However, if you have one big service that does both parts—collecting raw data and aggregating it—it's vulnerable to people who have an incentive to game the aggregation. In Google's case, that means SEO spam. For newsletter ad stuff, this is why it wouldn't be as simple as someone making a newsletter ad marketplace and providing search and recommendations based on individual newsletters' performance. As soon as it got a meaningful amount of traction (if not sooner), it would be overrun.
I think the solution is to separate raw data collection from aggregation. If you've got a bunch of raw data out in the open, then it's easy for lots of different aggregation services to pop up, which shifts power away from spammers. With one aggregator and many spammers, it's just too hard for the aggregator to keep up. But with many aggregators, spammers have to do more work—and the more successfully they game a particular aggregator, the more users will shift to that aggregators' competitors.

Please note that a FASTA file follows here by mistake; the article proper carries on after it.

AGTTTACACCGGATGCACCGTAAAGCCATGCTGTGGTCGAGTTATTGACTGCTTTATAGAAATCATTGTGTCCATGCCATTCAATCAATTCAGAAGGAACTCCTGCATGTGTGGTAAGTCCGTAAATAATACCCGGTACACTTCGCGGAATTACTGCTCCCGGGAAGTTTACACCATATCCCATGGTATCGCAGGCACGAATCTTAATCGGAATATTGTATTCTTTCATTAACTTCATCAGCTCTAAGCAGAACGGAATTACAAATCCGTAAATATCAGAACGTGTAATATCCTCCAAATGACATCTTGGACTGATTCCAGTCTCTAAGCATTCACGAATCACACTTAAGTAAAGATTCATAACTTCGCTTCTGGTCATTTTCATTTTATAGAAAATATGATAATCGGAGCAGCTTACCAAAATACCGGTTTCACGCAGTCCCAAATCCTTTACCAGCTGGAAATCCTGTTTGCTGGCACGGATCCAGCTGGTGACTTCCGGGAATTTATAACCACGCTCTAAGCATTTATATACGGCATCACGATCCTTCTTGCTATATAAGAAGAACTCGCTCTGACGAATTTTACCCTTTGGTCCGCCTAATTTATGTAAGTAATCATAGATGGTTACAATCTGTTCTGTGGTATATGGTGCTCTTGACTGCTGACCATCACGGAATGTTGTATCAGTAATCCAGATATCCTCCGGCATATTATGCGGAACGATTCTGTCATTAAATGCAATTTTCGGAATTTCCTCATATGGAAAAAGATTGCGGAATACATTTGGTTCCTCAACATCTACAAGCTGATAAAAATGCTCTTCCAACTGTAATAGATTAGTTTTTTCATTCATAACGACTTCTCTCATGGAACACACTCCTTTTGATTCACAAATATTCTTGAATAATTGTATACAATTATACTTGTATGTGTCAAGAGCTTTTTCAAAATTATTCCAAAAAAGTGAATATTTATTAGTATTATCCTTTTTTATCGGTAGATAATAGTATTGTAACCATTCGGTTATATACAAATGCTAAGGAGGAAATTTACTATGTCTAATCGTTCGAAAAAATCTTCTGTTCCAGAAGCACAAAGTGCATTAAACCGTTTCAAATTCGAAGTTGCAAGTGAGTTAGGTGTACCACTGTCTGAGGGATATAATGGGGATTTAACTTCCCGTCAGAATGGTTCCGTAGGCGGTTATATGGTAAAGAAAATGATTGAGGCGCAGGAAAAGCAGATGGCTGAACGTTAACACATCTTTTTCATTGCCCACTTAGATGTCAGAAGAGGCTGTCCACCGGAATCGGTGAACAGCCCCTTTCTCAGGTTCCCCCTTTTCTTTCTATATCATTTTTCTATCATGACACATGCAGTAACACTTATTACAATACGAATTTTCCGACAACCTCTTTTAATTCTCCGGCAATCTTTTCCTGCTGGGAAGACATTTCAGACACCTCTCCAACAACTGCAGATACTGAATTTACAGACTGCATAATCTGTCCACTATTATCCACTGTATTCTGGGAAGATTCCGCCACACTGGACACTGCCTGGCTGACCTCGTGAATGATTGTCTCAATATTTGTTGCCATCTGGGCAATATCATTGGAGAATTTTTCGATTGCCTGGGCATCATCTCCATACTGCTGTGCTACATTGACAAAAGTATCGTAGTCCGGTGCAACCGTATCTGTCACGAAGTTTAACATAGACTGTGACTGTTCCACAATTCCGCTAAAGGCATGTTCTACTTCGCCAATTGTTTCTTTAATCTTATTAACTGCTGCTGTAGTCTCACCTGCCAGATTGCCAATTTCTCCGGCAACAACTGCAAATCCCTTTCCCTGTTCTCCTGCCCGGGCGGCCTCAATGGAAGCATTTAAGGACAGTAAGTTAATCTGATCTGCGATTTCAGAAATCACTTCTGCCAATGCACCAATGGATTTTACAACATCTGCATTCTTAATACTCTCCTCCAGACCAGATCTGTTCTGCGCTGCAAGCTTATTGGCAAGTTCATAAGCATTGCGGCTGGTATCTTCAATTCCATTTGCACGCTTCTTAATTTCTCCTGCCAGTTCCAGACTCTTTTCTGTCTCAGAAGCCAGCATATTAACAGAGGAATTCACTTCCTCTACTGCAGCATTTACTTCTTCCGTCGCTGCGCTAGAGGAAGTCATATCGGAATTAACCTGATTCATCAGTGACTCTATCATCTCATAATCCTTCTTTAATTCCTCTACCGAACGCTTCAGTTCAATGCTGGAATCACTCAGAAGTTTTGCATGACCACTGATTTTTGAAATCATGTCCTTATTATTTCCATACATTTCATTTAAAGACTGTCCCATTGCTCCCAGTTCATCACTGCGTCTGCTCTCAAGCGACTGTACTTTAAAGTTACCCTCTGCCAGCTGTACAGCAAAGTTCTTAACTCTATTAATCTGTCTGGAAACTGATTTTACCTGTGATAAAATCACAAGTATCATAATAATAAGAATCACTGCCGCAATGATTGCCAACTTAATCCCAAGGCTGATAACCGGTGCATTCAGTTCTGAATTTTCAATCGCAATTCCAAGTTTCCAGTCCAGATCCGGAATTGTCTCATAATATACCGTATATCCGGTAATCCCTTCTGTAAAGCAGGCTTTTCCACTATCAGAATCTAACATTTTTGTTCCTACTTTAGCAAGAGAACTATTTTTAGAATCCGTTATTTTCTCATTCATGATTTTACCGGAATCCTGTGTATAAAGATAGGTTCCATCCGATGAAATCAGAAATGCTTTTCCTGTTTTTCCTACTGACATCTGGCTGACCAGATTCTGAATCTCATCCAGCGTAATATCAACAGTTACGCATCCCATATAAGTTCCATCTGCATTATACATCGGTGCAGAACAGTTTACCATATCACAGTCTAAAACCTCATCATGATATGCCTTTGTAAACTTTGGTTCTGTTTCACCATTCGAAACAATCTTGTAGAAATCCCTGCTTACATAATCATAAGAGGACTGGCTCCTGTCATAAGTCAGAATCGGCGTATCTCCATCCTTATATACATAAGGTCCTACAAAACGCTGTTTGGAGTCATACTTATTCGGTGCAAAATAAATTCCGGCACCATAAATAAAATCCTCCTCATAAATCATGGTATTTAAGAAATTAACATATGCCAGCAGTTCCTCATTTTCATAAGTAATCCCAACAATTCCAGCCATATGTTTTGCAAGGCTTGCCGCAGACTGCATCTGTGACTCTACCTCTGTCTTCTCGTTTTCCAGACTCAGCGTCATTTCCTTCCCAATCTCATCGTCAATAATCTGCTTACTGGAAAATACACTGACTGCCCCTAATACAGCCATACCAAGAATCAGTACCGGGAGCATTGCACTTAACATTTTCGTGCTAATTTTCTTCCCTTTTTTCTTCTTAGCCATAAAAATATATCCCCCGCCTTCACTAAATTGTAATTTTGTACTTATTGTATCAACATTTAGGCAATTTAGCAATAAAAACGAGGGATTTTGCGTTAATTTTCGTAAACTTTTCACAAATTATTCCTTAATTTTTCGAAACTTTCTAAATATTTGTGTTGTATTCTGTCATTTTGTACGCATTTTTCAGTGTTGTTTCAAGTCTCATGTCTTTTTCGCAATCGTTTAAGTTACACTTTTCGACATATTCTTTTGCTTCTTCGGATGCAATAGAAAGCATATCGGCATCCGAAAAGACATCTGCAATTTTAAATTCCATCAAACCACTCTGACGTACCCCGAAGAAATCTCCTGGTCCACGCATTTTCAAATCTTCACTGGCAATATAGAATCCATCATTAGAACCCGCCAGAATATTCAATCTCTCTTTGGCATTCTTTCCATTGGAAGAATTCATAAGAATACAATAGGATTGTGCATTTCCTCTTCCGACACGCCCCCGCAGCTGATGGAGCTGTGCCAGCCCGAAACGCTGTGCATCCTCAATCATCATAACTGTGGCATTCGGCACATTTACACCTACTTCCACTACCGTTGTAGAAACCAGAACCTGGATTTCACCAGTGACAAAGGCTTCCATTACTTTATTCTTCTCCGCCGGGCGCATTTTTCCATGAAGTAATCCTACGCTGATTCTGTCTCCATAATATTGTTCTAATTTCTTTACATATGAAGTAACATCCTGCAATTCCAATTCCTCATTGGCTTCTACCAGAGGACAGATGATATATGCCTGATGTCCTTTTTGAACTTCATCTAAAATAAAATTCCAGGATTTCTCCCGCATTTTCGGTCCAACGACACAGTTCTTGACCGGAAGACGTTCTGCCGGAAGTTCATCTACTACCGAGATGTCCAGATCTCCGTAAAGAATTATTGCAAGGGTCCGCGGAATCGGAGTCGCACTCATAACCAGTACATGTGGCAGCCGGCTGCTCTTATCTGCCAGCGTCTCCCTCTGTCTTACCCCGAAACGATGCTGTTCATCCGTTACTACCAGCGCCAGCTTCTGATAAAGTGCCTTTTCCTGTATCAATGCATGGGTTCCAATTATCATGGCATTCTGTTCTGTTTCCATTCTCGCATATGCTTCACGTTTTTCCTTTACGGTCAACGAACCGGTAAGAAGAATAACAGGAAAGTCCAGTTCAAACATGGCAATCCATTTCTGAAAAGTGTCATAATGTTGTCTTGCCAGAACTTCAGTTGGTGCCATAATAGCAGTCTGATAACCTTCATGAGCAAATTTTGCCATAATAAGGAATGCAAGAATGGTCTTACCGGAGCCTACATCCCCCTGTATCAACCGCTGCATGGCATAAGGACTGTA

Bringing it back to the problem at hand, I've been toying with the idea of starting some kind of network for newsletter ad performance information. A really easy way to get started would be to use Google Docs. I would create a doc for myself, and then every time I buy a newsletter ad, I'd update the doc with the results. I'd share the doc with other newsletter sponsorers and encourage them to use the same template for their own doc. We'd add a section at the end of our docs where we'd link to each other. These links wouldn't necessarily be endorsements; they'd just be acknowledgments of existence.